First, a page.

The Serpent

A word of caution around Netflix’s newest 8 part drama, The Serpent.

The timelines and flashbacks can sometimes get in the way of the drama, but the cavalier deception of gem dealer Charles Sobhraj and the pursuit by Dutch diplomat Herman Knippenberg is nonetheless engrossing.

The series is centred around Bangkok in the 1970s, when Charles Sobhraj and girlfriend Marie-Andrée Leclerc drugged young travellers after captivating them with his personality -and tactfully stealing their passports.

French actor Tahar Rahim (The Looming Tower, Mary Magdalene) looms large in the title role, slyly joined by Jenna Coleman (Victoria, Doctor Who). In the clash of gaudy ’70s fashions and vintage Thai wood they host a swinging apartment lifestyle, with booze, drugs, pool parties and sex. It acts like a magnet for hippy travellers from Europe and North America, but not all will emerge alive.

The death of two Dutch backpackers comes to the attention of Dutch diplomat Herman Knippenberg (Billy Howle). But both his ambassador and Thai police offer little assistance prompting him to his own detective work, advised by Dutch expat Paul Siemons (Tim McInnerny).

Charles Sobhraj, known here as ‘Alain’ allows few into his inner circle, but one is Indian Ajay (Amesh Edireweera), who acts as a driver while surreptitiously luring potential victims to Alain’s apartment block. There’s also French traveller Dominique (Fabien Frankel), returning from working on yachts in Australia.

Much of the action takes place in period Bangkok, in bars, embassies, temples, airports and on the street and The Serpent has gone to great lengths to capture the era with convincing locations. There are also scenes in Chiang Mai, India, Nepal, France, Hong Kong (filming took place in Thailand and the UK). There is some subtitling but a small proportion.

Aussie Damon Herriman also makes an appearance, as a knockabout expat dishing out some friendly advice.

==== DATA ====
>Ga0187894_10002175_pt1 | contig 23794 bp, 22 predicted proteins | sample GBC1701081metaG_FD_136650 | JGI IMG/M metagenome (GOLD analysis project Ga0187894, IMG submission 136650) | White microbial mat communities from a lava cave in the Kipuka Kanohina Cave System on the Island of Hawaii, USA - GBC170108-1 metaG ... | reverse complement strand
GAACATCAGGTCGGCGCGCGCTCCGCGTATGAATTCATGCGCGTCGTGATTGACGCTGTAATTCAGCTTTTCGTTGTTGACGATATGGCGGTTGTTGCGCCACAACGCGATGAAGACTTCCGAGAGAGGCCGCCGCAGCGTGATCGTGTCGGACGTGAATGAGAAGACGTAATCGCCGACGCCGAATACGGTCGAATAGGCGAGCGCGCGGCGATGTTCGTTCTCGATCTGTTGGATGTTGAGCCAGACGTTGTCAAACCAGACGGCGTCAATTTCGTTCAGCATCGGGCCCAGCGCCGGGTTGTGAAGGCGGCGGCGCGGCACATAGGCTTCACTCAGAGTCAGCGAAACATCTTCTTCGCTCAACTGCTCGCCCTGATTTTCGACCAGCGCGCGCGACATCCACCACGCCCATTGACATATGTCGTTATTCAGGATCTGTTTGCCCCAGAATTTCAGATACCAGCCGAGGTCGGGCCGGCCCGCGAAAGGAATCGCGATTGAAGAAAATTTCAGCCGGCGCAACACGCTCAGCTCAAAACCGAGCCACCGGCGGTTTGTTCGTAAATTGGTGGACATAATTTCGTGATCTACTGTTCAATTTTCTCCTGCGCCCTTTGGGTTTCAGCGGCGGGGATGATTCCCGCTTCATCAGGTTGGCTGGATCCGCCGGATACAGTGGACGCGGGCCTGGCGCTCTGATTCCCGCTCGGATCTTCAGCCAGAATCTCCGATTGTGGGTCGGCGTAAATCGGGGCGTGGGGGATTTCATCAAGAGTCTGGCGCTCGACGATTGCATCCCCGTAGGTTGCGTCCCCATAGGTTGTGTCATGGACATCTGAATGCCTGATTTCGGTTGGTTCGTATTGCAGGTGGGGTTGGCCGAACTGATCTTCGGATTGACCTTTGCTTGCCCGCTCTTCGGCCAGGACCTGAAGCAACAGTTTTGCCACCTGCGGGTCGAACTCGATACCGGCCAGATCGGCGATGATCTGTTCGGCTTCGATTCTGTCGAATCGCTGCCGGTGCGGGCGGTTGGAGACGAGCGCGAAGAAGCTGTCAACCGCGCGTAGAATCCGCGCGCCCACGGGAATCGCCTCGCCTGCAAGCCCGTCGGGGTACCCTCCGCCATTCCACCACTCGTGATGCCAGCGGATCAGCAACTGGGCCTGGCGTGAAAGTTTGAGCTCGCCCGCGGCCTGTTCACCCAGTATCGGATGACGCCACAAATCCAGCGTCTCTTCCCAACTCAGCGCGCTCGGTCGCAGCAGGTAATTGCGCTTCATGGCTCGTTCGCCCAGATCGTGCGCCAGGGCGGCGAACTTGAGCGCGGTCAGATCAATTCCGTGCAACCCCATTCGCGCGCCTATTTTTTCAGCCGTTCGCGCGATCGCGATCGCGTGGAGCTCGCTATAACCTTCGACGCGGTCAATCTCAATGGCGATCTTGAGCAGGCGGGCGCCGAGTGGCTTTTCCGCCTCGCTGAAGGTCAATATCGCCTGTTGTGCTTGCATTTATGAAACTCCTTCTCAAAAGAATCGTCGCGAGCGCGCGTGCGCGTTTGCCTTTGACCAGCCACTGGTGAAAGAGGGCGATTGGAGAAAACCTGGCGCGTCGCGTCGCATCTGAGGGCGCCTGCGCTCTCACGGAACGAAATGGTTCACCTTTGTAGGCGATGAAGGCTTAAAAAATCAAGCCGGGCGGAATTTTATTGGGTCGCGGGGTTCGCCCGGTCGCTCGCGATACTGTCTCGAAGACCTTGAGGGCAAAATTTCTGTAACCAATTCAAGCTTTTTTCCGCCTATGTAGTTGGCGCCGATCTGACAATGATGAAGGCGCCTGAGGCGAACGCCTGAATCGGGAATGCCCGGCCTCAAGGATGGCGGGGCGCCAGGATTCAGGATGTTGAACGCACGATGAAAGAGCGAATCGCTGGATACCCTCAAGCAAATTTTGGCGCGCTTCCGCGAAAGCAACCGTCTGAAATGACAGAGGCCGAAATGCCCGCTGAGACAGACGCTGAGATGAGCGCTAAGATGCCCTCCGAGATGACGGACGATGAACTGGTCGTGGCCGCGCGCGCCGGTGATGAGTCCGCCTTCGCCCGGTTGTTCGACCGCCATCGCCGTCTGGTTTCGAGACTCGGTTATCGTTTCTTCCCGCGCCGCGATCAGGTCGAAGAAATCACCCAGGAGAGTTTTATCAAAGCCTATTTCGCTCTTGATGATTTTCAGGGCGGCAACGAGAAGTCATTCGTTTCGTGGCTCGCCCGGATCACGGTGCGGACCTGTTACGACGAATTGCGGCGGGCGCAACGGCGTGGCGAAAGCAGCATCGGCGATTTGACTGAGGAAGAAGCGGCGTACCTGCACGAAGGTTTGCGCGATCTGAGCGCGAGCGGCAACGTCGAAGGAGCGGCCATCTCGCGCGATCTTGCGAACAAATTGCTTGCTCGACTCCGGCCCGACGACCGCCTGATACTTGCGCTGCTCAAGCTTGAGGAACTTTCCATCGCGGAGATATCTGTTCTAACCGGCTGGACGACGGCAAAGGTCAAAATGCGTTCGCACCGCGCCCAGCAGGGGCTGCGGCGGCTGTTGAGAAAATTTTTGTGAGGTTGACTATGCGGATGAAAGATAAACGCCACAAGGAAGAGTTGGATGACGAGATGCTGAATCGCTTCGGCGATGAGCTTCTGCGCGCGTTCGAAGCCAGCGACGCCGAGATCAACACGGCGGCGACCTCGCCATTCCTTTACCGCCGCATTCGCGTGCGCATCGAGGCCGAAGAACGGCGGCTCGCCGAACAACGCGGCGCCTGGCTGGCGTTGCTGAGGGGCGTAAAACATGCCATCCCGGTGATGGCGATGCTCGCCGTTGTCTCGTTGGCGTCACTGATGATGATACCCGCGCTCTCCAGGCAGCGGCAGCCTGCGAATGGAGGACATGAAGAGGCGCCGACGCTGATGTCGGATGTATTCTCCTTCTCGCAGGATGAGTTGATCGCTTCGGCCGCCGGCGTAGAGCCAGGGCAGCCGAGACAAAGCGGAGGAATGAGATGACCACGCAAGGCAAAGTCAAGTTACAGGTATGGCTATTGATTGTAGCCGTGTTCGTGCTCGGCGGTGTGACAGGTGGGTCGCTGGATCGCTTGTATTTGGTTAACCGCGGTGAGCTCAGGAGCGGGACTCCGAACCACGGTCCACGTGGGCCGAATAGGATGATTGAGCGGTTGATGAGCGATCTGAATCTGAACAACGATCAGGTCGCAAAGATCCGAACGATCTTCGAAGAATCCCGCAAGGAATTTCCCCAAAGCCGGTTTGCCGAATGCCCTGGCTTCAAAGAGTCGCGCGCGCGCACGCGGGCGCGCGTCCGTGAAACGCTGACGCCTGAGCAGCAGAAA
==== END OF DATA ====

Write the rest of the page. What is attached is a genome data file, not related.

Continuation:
But it is Tahar Rahim enigmatic in the title role, brimming in malevolence, with a sexy, insidious performance and casting a spell like a shrewd cult leader. Part of the intrigue of the show is grasping his motive and end game: there are scars from his childhood, and torment around ‘imperialists.’ Yet the same can be asked of Marie -is she simply drawn to his charm? Perhaps hers is the more curious dramatic arc…

The Serpent may be inspired by real events but while the TV version is luridly romantic, the reality and dedly consequences were anything but.

The Serpent is now screening on Netflix.

6 Comments:

  1. BeenThere_DoneThat

    Brilliant show – just deal with the timeline changes – keeps you on your toes… just something else to be complained about people???

    • I feel exactly the same way BarrieT. Visually is really beautiful and well paced, but I can’t keep up with the timelines. Its just so hard. Having said that, it wont make me stop watching

  2. I’ll give this a try but the mention of “timelines and flashbacks can sometimes get in way of the drama” has me nervous. Far too many productions now favour this and ultimately I just give up. Just tell the story.

    • Timelines are becoming a convenient continuity break for some shows, especially those with a limited plot, the viewer being moved away from a cliffhanger sequence straight to another chapter that explains what corrupted the main character five years ago does spoil the enjoyment sometimes.

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